In the motorcoach we have, despite windows, and a darker color, it also stays fairly comfortable when parked.  In this case we have fantastic vents.  we set them on automatic and they turn on and off as the temperature rises and falls.  It is important to leave plenty of water when parked.  When traveling, stop frequently and insure conditions and water supply.


Moderator Emeritus
Feb 1, 2005
Oregon Scientific makes a line of wireless thermometers that will monitor up to 3 remote sensors.  Put one in the trailer and the base display in the truck.


Ned said:
Oregon Scientific makes a line of wireless thermometers that will monitor up to 3 remote sensors.? Put one in the trailer and the base display in the truck.

Mucho thanks, Ned, a $20 unit is on the way here. Nice folks at Oregon Scientific.

Gary RV_Wizard

Site Team
Feb 2, 2005
West Palm Beach, FL
Since you are in Florida, it is going to start out HOT inside, probably in the low 90's. If your birds are accustomed to indoor, air conditioned living they may get stressed by the heat.  Running the a/c from a genset (where is the genset located?) may be a good idea.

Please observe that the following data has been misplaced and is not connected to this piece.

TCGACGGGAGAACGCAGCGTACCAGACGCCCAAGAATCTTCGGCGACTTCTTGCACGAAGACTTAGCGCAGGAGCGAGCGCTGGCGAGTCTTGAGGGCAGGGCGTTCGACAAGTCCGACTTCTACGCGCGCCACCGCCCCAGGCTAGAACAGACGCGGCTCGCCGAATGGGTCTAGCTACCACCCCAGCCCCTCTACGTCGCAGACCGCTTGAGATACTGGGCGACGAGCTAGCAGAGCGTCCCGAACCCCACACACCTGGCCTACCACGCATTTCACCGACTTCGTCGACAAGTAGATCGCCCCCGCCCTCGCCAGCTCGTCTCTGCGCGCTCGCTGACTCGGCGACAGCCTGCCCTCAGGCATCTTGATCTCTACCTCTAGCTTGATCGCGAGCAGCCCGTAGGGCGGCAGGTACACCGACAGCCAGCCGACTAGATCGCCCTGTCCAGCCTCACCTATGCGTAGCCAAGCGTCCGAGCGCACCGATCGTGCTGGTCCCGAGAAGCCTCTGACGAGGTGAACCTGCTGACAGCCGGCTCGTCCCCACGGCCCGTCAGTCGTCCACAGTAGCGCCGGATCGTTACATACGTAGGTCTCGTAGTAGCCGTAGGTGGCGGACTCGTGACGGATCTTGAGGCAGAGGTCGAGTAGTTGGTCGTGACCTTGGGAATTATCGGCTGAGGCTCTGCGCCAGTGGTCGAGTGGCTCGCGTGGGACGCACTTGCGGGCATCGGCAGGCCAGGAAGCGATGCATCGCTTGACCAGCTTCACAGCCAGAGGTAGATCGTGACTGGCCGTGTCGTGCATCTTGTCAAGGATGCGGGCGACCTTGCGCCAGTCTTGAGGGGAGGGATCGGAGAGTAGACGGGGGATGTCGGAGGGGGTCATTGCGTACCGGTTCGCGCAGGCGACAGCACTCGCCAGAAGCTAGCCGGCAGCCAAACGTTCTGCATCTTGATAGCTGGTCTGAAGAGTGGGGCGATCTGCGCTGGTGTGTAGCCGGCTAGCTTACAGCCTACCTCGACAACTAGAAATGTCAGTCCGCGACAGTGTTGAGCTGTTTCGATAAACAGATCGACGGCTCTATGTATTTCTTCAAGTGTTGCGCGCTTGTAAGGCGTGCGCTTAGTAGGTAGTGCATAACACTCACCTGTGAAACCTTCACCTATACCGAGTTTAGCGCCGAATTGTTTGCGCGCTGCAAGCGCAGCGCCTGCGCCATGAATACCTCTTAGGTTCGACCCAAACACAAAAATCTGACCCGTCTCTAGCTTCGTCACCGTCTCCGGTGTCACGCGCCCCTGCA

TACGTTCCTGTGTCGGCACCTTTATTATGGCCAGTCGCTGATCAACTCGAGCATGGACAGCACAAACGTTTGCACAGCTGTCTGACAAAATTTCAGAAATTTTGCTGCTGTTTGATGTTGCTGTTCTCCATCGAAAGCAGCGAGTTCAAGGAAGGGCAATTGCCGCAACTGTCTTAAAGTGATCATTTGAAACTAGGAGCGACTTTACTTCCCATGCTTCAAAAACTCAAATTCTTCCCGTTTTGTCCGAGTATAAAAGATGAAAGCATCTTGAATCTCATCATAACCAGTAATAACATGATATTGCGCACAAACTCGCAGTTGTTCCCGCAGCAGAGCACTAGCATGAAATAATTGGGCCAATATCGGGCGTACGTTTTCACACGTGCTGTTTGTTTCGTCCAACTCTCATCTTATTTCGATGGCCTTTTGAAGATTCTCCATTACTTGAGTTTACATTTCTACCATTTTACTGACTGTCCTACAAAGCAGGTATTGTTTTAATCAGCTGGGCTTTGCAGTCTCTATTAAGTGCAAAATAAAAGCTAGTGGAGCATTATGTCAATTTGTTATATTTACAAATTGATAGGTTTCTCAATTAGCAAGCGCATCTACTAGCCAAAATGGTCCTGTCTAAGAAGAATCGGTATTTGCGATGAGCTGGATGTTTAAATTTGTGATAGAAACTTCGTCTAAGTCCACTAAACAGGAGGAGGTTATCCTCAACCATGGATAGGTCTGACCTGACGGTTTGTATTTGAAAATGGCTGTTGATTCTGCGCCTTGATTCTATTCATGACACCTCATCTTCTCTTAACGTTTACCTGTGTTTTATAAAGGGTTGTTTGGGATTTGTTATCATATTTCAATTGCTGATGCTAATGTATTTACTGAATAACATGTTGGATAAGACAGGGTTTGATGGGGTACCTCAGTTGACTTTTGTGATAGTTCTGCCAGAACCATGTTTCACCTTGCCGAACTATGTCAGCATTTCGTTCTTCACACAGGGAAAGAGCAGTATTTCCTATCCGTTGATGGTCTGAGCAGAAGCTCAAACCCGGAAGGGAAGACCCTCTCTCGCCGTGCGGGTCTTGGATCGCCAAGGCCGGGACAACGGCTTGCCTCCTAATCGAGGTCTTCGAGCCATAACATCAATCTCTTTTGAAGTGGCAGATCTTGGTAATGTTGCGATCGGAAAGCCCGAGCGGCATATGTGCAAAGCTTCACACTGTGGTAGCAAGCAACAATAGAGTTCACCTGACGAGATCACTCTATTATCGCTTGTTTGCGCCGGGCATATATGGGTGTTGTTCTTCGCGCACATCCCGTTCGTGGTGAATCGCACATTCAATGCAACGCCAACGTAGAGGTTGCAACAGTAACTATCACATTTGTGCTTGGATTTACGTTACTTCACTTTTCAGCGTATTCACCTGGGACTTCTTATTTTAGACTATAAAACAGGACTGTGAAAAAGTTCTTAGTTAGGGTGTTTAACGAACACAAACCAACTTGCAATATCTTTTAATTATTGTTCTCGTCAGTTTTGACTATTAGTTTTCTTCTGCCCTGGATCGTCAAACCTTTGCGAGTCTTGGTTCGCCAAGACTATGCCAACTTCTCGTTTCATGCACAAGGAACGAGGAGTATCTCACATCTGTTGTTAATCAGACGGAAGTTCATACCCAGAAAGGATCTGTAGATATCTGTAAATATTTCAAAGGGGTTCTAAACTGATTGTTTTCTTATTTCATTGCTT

When we hada parrot (a conyer), we often put its cage on the patio during pleasant weather. Occasonally the bird got quite ill and eventually we found that it was very sensitive to exhaust fumes from the large lawn mower our lawn service used. Watch for signs of CO poisoning, since a small amont of exhaust can readily penetrate a trailer. Could be your own exhaust billowing back into it or from other traffic.

Definitely get shocks installed on the trailer axles - it will make a substantial difference.  Or get a Mor/Ryde suspension installed instead of the usual leaf springs. It's often available as an option if you haven't bought the trailer yet, but can be retrofited easily too.